Are Body Fat Scales Accurate?

I went shopping for a regular body weight scale the other day and was overwhelmed with options. It seemed most brands have added all kinds of features, including body fat measurements, but how accurate are they?

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I went shopping for a regular body weight scale the other day and was overwhelmed with options. It seemed most brands have added all kinds of features, including body fat measurements, but how accurate are they?

As a gym owner and personal trainer, tracking body composition is an extremely important aspect of fitness. That is why we purchased a state-of-the-art piece of equipment, the InBody, for our gym to track things like body fat and muscle mass for our clients.

Of course I have to raise an eyebrow when there is a $39.99 scale boasting it has some of the same features our high-dollar machine does. It took me years to pay for that machine!

While I had a good idea how these scales worked and what to expect, I decided to dive into the science behind body fat tracking devices to see if they really could track body fat accurately or if they were a big fat waste of money.

How It Works

Most of the scales and handheld devices on the market use the biolectrical impedance analysis (BIA) method to track body fat. BIA runs a light electrical current through your body, measuring the amount of mass impeding the current. Fat-free mass contains mostly water but fat contains very little water. As you know, water is a good conductor for electrical current. However, fat mass is not. The machine uses the data it receives from the impedance measurements to calculate body fat percentage.

Pros And Cons

The obvious pro of the new scales on the market is they are an affordable way to track changes in body fat. They are also easy to use. The problem with using these devices is the electrical current doesn’t go through the entire body, so it doesn’t measure the entire body.

Most of the units on the market only measure part of the body. For instance, the foot scales are only sending the current through one leg and out the other. Handheld devices send the current through one arm and out the other. Both miss the rest of the body entirely.

Also, an electrical current will only follow the path of least resistance. This means some of the tissue may be missed completely. So, not only are these machines not measuring the entire body, they aren’t even measuring all of the tissue in the part of the body the current is traveling though.

I was relieved to learn why our machine is so much more accurate. Not only does our machine have eight points of contact, connecting both hands and feet, it also uses multiple currents. Most scales only use one single frequency at 50kHz, while our professional body composition machine uses multiple broadband frequencies from 1kHz to 1,000kHz.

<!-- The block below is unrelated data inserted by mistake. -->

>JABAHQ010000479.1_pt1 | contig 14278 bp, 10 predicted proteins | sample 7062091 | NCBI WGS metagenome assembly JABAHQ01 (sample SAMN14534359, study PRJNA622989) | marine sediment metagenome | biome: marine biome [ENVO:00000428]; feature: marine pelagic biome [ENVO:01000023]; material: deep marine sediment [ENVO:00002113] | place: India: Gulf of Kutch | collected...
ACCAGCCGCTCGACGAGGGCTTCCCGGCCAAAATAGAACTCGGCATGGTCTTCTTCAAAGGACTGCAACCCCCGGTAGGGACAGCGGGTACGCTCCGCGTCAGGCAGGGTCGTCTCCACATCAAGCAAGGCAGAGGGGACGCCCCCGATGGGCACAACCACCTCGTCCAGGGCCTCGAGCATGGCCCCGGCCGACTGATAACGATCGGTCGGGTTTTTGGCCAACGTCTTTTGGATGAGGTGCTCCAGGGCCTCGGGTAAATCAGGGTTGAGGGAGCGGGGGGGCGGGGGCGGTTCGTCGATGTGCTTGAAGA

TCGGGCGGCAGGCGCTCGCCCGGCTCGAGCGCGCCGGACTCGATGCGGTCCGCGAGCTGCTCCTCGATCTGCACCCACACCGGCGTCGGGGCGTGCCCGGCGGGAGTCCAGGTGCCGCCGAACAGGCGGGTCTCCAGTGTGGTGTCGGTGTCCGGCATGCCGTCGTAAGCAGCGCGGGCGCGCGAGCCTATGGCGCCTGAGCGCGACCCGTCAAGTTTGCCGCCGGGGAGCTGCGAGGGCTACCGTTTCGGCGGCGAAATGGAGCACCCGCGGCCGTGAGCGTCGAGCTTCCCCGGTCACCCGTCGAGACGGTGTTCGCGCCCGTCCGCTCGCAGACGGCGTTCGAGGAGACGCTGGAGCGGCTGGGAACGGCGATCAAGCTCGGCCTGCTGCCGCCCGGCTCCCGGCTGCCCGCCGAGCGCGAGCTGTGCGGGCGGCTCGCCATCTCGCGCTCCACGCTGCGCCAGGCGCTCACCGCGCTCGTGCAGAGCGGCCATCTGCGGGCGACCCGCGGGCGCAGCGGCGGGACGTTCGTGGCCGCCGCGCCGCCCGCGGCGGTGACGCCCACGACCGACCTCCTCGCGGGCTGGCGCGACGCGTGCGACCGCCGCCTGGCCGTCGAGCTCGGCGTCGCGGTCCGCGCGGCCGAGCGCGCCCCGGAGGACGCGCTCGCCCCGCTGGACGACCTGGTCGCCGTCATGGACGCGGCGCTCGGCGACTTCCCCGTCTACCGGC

While I doubt you will go out and spend several thousand dollars on a professional unit to get accurate measurements, it is good to know the difference between a professional machine, like the InBody, and a retail device that advertises similar measurements.

Though the body fat scales on the market today are not very accurate, their measurements can still help track changes to some degree. For instance, if your first measurement says you are at 25% body fat and your second measurement says you are at 23% body fat, you know you are losing fat even if those percentages are not completely accurate.

It’s like weighing on an unbalanced scale. Even if your scale is not accurate, as long as it does not fluctuate, you can still track weight loss or weight gain pretty accurately.

Finally, in addition to these scale’s shortcomings, you yourself can throw the machine off even more by what you do or do not do prior to the reading. Hydration plays a big role in getting an accurate reading, even in high-dollar machines.

Remember, these scales are reporting body fat percentages. This means if you increase the percentage of fat-free mass, you are decreasing the percentage of fat mass. Even if you truly gain one pound of muscle, your body fat percentage can go down even if you haven’t lost one ounce of fat.

With that said, this is why eating and exercising before you weigh in matters. Body fat measurements can be lower if you measure yourself after a meal, which the machine may read as fat-free mass.

Exercise prior to your reading affects accuracy due to freshly trained, “pumped up” muscles. The temporary increase in muscle tissue throws the percentages off in the same way. Therefore, it is recommended you do not exercise, eat, or drink prior to measuring. You should also always measure your body fat at the same day and time each weigh in.

Fit Or Flop?

So, is it really worth it to upgrade your scale to one of these fancy high-tech scales? I say “no.” These body fat reading devices are a big fat flop. I would only consider purchasing one of these scales as a last resort.

You can get a more accurate reading at a local gym or doctor’s office. I spend your hard-earned money on accurate information instead. Most trainers offer body fat measurements with a skin calipers if they don’t have a professional body composition machine. One measurement per month is plenty to track changes in body composition to help you can reach your goals.

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